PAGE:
Estimating Extreme Event Recovery with Construction Activity Change Points Henry D. Lester, Ph.D. Candidate Advisor: Gary P. Moynihan, Ph.D. The University of Alabama, Department of Civil, Construction, & Environmental Engineering ABSTRACT Repairing and rebuilding structures following an extreme event requires a substantial outlay of resources to achieve full disaster recovery. Demographic shifts toward high-risk communities are increasingly placing both populations and the built environment at substantial loss exposure to such extreme events. Instead of retaining extreme event risks associated with these communities, property owners expect to transfer the risk to government regardless of the exploding municipal debt. The shrinking municipal assets restrict availability of resources for extreme event recovery operations. The associated construction increases in disaster-prone areas dictate disaster planning to safeguard at risk populations during the recovery phase of the disaster life cycle and this planning necessitates a temporal recovery metric. This poster presents research employing a change point approach to estimating extreme event built environment system recovery. Specifically, the research considers Fisher type price adjusted spatial new single-family residential building permits as a time series signifying residential construction activity. The research compares changes in this residential construction activity with accompanying declared disasters to ascertain any relationships. The approach examines spatiotemporal residential construction variability to determine built environment rapidity by measuring the duration between sequential time series change points. The change point approach and resultant temporal recovery metric allows estimation of extreme event built environment system recovery for decisions makers to conduct operative disaster planning and municipal resource allocation.

METHODOLOGY

METHODOLOGY

OBJECTIVE To determine a spatial-temporal metric ( ! ) for coastal residential built environment system rapidity for future public policy decisions concerning disaster resource allocation.

â&#x20AC;˘ Monthly Single-Family Housing Units

SCOPE â&#x20AC;˘

Nationally Available Data â&#x20AC;˘ Spatial Component: Baldwin County, Alabama â&#x20AC;˘ Temporal Component: 1996-2012 â&#x20AC;˘ Extreme Event Component: Major Disasters

RESEARCH DESIGN â&#x20AC;˘ Process Control â&#x20AC;˘ Discount: Construction Price Index â&#x20AC;˘ Trend: Construction Cost per Unit â&#x20AC;˘ Seasonality: Moving Average â&#x20AC;˘ Change Point Analysis â&#x20AC;˘ Temporal Recovery Model

  construction cost per single-family unit for month    total singleâ&#x2C6;&#x2019;family construction price for month    total quantity of singleâ&#x2C6;&#x2019;family construction permits for month    Fisher price index for month  with 2005 base year

CHANGE POINT ANALYSIS Construction Process Assumptions â&#x20AC;˘ In-Control â&#x20AC;˘ Normal Distribution â&#x20AC;˘ Independent & Identically Distributed Random Observations

DATA COLLECTION â&#x20AC;˘ Built Environment Data: Construction Permits (U.S. Census) â&#x20AC;˘ Extreme Event Data: Federal Disaster Declarations (FEMA)

Where:

â&#x20AC;˘ â&#x20AC;˘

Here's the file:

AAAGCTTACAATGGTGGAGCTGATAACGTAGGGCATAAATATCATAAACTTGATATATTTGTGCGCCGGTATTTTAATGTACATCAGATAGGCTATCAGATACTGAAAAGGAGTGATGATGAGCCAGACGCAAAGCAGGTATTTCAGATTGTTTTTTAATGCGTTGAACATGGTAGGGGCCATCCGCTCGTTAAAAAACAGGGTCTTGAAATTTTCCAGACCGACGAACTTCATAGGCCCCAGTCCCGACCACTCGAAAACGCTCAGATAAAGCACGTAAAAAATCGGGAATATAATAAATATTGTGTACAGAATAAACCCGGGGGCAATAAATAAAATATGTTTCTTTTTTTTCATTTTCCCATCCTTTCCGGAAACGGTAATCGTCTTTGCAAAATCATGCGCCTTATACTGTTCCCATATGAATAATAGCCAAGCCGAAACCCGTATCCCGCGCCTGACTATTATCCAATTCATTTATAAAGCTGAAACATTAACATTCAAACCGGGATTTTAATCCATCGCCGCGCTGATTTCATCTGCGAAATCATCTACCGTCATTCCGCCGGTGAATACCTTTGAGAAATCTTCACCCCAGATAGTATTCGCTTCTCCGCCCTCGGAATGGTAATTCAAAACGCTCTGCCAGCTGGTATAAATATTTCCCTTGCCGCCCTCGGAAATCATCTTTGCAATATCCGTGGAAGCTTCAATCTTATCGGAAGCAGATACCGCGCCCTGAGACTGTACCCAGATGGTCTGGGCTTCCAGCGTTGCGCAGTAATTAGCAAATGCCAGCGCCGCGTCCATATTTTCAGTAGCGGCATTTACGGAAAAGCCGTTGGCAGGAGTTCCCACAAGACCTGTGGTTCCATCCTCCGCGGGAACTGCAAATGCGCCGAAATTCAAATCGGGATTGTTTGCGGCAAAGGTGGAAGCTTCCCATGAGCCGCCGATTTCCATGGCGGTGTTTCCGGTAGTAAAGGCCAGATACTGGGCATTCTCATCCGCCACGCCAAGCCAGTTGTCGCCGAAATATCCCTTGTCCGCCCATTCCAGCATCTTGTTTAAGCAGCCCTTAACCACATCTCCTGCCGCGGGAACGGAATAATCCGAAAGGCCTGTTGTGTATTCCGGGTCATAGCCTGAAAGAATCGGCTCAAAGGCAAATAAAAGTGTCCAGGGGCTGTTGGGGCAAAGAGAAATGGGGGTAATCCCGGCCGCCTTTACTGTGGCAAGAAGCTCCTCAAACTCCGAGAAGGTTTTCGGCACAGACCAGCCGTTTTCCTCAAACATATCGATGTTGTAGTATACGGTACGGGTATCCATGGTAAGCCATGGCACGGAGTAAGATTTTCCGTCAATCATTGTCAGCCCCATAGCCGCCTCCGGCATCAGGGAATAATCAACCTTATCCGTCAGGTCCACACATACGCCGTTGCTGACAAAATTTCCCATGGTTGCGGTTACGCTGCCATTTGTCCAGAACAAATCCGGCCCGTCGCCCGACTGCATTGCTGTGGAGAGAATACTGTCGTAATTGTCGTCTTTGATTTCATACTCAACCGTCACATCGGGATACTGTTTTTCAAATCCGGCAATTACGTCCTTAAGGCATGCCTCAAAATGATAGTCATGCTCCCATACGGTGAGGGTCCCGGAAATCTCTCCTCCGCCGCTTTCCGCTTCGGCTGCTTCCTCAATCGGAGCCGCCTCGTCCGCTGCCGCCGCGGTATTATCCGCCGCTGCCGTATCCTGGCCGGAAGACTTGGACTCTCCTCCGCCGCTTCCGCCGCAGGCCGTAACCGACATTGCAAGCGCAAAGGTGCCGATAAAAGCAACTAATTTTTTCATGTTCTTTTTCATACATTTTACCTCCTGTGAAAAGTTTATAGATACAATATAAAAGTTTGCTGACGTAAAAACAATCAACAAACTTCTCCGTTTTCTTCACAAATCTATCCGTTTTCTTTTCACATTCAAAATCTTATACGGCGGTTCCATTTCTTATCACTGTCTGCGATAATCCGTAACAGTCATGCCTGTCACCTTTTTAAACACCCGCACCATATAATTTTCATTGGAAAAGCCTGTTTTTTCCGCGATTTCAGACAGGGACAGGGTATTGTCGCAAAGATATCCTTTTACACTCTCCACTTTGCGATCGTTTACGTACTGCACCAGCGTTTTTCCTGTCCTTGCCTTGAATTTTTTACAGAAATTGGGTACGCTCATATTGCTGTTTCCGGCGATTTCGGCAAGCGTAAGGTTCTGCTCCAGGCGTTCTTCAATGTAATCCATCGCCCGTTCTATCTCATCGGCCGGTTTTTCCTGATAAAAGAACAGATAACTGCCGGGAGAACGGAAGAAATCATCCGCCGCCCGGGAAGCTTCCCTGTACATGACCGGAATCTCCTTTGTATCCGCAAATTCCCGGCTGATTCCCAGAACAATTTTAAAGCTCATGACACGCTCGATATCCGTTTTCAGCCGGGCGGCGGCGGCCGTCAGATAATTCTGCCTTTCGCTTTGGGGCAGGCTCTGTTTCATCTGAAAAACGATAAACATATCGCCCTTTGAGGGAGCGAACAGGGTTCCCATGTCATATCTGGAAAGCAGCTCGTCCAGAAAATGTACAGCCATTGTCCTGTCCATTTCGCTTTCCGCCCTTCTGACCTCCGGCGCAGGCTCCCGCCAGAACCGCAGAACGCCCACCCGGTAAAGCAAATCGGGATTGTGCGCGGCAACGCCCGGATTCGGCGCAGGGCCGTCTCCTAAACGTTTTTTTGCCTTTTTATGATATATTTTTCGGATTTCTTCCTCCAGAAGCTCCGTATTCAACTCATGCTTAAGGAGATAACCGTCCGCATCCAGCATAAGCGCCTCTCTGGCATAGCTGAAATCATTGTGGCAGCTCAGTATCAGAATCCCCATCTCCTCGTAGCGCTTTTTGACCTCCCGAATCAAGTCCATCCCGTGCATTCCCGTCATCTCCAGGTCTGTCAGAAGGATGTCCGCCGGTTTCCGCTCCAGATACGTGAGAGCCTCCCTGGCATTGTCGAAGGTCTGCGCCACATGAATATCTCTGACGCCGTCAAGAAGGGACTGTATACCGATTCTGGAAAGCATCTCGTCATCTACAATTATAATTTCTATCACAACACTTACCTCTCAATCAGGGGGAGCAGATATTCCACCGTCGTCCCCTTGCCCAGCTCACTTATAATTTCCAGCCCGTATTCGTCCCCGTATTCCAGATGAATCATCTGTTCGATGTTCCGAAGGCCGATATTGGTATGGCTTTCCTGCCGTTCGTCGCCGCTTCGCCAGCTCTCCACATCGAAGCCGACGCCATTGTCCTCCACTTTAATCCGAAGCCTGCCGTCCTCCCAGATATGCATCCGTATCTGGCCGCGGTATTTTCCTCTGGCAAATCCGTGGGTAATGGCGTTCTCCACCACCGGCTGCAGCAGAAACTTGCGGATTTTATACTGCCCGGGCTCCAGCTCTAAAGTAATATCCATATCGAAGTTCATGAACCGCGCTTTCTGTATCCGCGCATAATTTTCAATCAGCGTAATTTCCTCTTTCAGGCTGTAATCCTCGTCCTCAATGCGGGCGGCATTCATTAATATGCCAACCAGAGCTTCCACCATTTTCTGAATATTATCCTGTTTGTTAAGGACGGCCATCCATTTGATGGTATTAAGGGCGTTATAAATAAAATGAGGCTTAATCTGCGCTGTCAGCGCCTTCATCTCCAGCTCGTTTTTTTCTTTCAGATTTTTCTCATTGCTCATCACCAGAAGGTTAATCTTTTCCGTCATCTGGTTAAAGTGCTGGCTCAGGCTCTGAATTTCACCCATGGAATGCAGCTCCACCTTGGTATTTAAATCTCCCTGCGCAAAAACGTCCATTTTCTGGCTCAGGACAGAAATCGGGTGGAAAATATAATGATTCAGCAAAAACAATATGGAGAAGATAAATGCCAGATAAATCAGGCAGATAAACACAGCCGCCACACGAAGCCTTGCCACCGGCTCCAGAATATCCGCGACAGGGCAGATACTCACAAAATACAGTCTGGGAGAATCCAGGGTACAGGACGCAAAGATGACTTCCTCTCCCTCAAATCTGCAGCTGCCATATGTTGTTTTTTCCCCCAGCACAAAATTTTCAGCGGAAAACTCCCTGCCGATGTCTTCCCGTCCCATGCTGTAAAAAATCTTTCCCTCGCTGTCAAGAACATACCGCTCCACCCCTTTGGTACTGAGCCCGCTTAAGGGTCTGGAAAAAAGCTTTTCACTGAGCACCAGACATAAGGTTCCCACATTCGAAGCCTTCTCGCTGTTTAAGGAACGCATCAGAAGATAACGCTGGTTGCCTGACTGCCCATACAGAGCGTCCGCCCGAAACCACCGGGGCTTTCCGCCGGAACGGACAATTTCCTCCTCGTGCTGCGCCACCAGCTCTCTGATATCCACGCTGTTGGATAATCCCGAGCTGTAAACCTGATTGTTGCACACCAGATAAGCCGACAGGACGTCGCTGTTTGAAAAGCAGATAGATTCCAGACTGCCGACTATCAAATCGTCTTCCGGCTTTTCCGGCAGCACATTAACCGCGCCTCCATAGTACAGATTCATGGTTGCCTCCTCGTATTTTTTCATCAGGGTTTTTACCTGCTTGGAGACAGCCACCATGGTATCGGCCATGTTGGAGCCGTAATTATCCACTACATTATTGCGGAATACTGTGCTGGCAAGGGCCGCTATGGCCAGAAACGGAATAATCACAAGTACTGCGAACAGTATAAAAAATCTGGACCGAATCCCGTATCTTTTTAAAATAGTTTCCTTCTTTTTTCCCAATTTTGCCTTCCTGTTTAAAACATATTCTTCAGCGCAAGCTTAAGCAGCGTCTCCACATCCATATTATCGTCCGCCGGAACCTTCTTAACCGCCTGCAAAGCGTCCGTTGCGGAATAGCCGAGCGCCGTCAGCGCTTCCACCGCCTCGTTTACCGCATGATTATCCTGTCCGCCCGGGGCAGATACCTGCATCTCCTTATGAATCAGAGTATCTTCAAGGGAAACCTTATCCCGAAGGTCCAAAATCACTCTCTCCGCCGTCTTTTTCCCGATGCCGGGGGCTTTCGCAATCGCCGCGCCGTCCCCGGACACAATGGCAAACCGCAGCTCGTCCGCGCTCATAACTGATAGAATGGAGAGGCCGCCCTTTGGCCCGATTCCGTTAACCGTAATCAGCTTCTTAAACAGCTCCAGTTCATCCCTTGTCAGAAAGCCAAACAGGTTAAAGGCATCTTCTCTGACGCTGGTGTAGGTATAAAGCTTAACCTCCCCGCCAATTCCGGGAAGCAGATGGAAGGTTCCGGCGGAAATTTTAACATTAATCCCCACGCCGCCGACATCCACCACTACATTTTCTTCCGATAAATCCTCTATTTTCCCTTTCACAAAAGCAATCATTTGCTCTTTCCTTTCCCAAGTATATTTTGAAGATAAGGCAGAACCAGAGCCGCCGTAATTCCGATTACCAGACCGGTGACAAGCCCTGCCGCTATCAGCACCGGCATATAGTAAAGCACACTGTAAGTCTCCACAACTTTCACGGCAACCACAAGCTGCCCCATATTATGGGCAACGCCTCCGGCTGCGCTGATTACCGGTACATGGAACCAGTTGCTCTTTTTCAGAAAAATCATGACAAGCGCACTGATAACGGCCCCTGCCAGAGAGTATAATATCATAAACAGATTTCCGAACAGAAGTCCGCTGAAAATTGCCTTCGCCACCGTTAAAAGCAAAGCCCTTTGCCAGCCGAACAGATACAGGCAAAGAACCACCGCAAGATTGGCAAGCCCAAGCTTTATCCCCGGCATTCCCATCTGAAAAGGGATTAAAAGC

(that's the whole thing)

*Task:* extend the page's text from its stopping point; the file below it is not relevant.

Shifting Demographics Toward High-Risk Areas Increased Population and Built Environment Risk Exposure

' '

â&#x2C6;&#x2018;1 )* + 0

Where:

)*  stratum proportionality factor +,  price factor for current period +-  price factor for base period .  quantity for base period

PROBLEM Homeowner reliance on governmental post-disaster reconstruction assistance may exceed the governmentâ&#x20AC;&#x2122;s ability to cover the cost of that assistance.

What duration should the government utilize in determining expected resource allocation levels of post-disaster reconstruction assistance programs?

'

  1  



Where:

 !  extreme event recovery period "  extreme event intial change point "#$  extreme event final change point

Adjusted Temporal Recovery Model

 6

â&#x20AC;˘ Equalizes Inflation

  construction cost per singleâ&#x2C6;&#x2019;family unit for month    ith location parameter   scale parameter   ith change point

'â&#x2C6;&#x2018;1 )*+0

Fisher Price Deflator 6

' â&#x2C6;&#x2018; 78 01 23 45 ' â&#x2C6;&#x2018; 78 01 23 43

'

Time-Weighted Control Charts analysis along with comparison of locale extreme events yields the following estimates for Recovery Time ; ! <.

Unadjusted Temporal Recovery Model

â&#x20AC;˘ Underestimates Inflation â&#x20AC;˘ Lower Bound

QUESTION

  2  1, 2  2, â&#x20AC;Ś , 3 â&#x2039;Ž   1  1, 1  2, â&#x20AC;Ś , 

, 2

â&#x2C6;&#x2018;1 )* + 

)/  stratum proportionality factor +,  price factor for current period +-  price factor for base period ,  quantity for current period

 

 ~   , 2 2

TEMPORAL RECOVERY MODEL

 

Increased Expected Risk Transfer to Government Multiple Assistance Programs Exploding Federal Debt Shrinking Resources Restrict Recovery Operations

  1, 2, â&#x20AC;Ś , 1   1  1, 1  2, â&#x20AC;Ś , 2

 1

Paasche Type Price Index

â&#x20AC;˘ â&#x20AC;˘ â&#x20AC;˘ â&#x20AC;˘

 0 , 2  1 , 2

â&#x2C6;&#x2018;1 )* +0 0

â&#x20AC;˘ Overestimates Inflation â&#x20AC;˘ Upper Bound

Where:

1996-2012 Plots of Three Month Time-Weighted Control Charts (Moving Average Chart and Exponentially Weighted Moving Average Chart) of Construction Cost per Single-Family Residential Unit for Baldwin County Alabama